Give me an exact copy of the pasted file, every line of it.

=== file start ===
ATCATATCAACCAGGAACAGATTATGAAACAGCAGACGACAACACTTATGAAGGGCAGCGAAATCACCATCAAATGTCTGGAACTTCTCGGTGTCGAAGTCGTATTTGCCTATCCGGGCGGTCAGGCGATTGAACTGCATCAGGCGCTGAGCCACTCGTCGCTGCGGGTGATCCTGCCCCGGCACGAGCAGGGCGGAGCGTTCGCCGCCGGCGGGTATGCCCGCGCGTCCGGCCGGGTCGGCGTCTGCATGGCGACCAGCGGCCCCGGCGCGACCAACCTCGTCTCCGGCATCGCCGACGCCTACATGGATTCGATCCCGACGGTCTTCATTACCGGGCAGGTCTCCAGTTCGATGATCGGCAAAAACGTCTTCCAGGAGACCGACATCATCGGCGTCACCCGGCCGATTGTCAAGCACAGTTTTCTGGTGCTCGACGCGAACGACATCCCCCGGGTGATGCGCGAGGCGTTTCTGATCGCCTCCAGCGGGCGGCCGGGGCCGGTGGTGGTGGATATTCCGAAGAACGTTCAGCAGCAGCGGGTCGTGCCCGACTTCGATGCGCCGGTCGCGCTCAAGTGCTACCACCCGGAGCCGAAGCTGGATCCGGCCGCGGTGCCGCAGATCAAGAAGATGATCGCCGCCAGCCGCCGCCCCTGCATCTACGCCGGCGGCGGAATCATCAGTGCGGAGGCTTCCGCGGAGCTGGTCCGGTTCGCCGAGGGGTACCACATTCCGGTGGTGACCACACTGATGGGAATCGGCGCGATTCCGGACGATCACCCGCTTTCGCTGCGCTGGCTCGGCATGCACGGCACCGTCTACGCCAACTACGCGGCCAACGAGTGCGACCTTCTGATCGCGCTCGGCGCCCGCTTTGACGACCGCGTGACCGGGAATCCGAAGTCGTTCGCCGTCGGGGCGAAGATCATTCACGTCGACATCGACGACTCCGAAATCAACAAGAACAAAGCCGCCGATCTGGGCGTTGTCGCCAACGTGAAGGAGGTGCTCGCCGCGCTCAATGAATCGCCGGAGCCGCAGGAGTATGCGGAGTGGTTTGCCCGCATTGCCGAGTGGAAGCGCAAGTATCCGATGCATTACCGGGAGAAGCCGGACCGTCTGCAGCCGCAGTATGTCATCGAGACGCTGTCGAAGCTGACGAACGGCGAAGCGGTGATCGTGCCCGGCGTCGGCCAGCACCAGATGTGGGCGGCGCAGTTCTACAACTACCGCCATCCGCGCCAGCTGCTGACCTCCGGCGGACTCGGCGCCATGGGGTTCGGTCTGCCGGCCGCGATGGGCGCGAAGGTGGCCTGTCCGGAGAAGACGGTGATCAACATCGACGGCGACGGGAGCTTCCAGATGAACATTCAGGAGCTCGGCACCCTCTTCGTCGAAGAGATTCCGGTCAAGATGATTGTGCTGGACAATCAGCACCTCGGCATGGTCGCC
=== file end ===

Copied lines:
ATCATATCAACCAGGAACAGATTATGAAACAGCAGACGACAACACTTATGAAGGGCAGCGAAATCACCATCAAATGTCTGGAACTTCTCGGTGTCGAAGTCGTATTTGCCTATCCGGGCGGTCAGGCGATTGAACTGCATCAGGCGCTGAGCCACTCGTCGCTGCGGGTGATCCTGCCCCGGCACGAGCAGGGCGGAGCGTTCGCCGCCGGCGGGTATGCCCGCGCGTCCGGCCGGGTCGGCGTCTGCATGGCGACCAGCGGCCCCGGCGCGACCAACCTCGTCTCCGGCATCGCCGACGCCTACATGGATTCGATCCCGACGGTCTTCATTACCGGGCAGGTCTCCAGTTCGATGATCGGCAAAAACGTCTTCCAGGAGACCGACATCATCGGCGTCACCCGGCCGATTGTCAAGCACAGTTTTCTGGTGCTCGACGCGAACGACATCCCCCGGGTGATGCGCGAGGCGTTTCTGATCGCCTCCAGCGGGCGGCCGGGGCCGGTGGTGGTGGATATTCCGAAGAACGTTCAGCAGCAGCGGGTCGTGCCCGACTTCGATGCGCCGGTCGCGCTCAAGTGCTACCACCCGGAGCCGAAGCTGGATCCGGCCGCGGTGCCGCAGATCAAGAAGATGATCGCCGCCAGCCGCCGCCCCTGCATCTACGCCGGCGGCGGAATCATCAGTGCGGAGGCTTCCGCGGAGCTGGTCCGGTTCGCCGAGGGGTACCACATTCCGGTGGTGACCACACTGATGGGAATCGGCGCGATTCCGGACGATCACCCGCTTTCGCTGCGCTGGCTCGGCATGCACGGCACCGTCTACGCCAACTACGCGGCCAACGAGTGCGACCTTCTGATCGCGCTCGGCGCCCGCTTTGACGACCGCGTGACCGGGAATCCGAAGTCGTTCGCCGTCGGGGCGAAGATCATTCACGTCGACATCGACGACTCCGAAATCAACAAGAACAAAGCCGCCGATCTGGGCGTTGTCGCCAACGTGAAGGAGGTGCTCGCCGCGCTCAATGAATCGCCGGAGCCGCAGGAGTATGCGGAGTGGTTTGCCCGCATTGCCGAGTGGAAGCGCAAGTATCCGATGCATTACCGGGAGAAGCCGGACCGTCTGCAGCCGCAGTATGTCATCGAGACGCTGTCGAAGCTGACGAACGGCGAAGCGGTGATCGTGCCCGGCGTCGGCCAGCACCAGATGTGGGCGGCGCAGTTCTACAACTACCGCCATCCGCGCCAGCTGCTGACCTCCGGCGGACTCGGCGCCATGGGGTTCGGTCTGCCGGCCGCGATGGGCGCGAAGGTGGCCTGTCCGGAGAAGACGGTGATCAACATCGACGGCGACGGGAGCTTCCAGATGAACATTCAGGAGCTCGGCACCCTCTTCGTCGAAGAGATTCCGGTCAAGATGATTGTGCTGGACAATCAGCACCTCGGCATGGTCGCC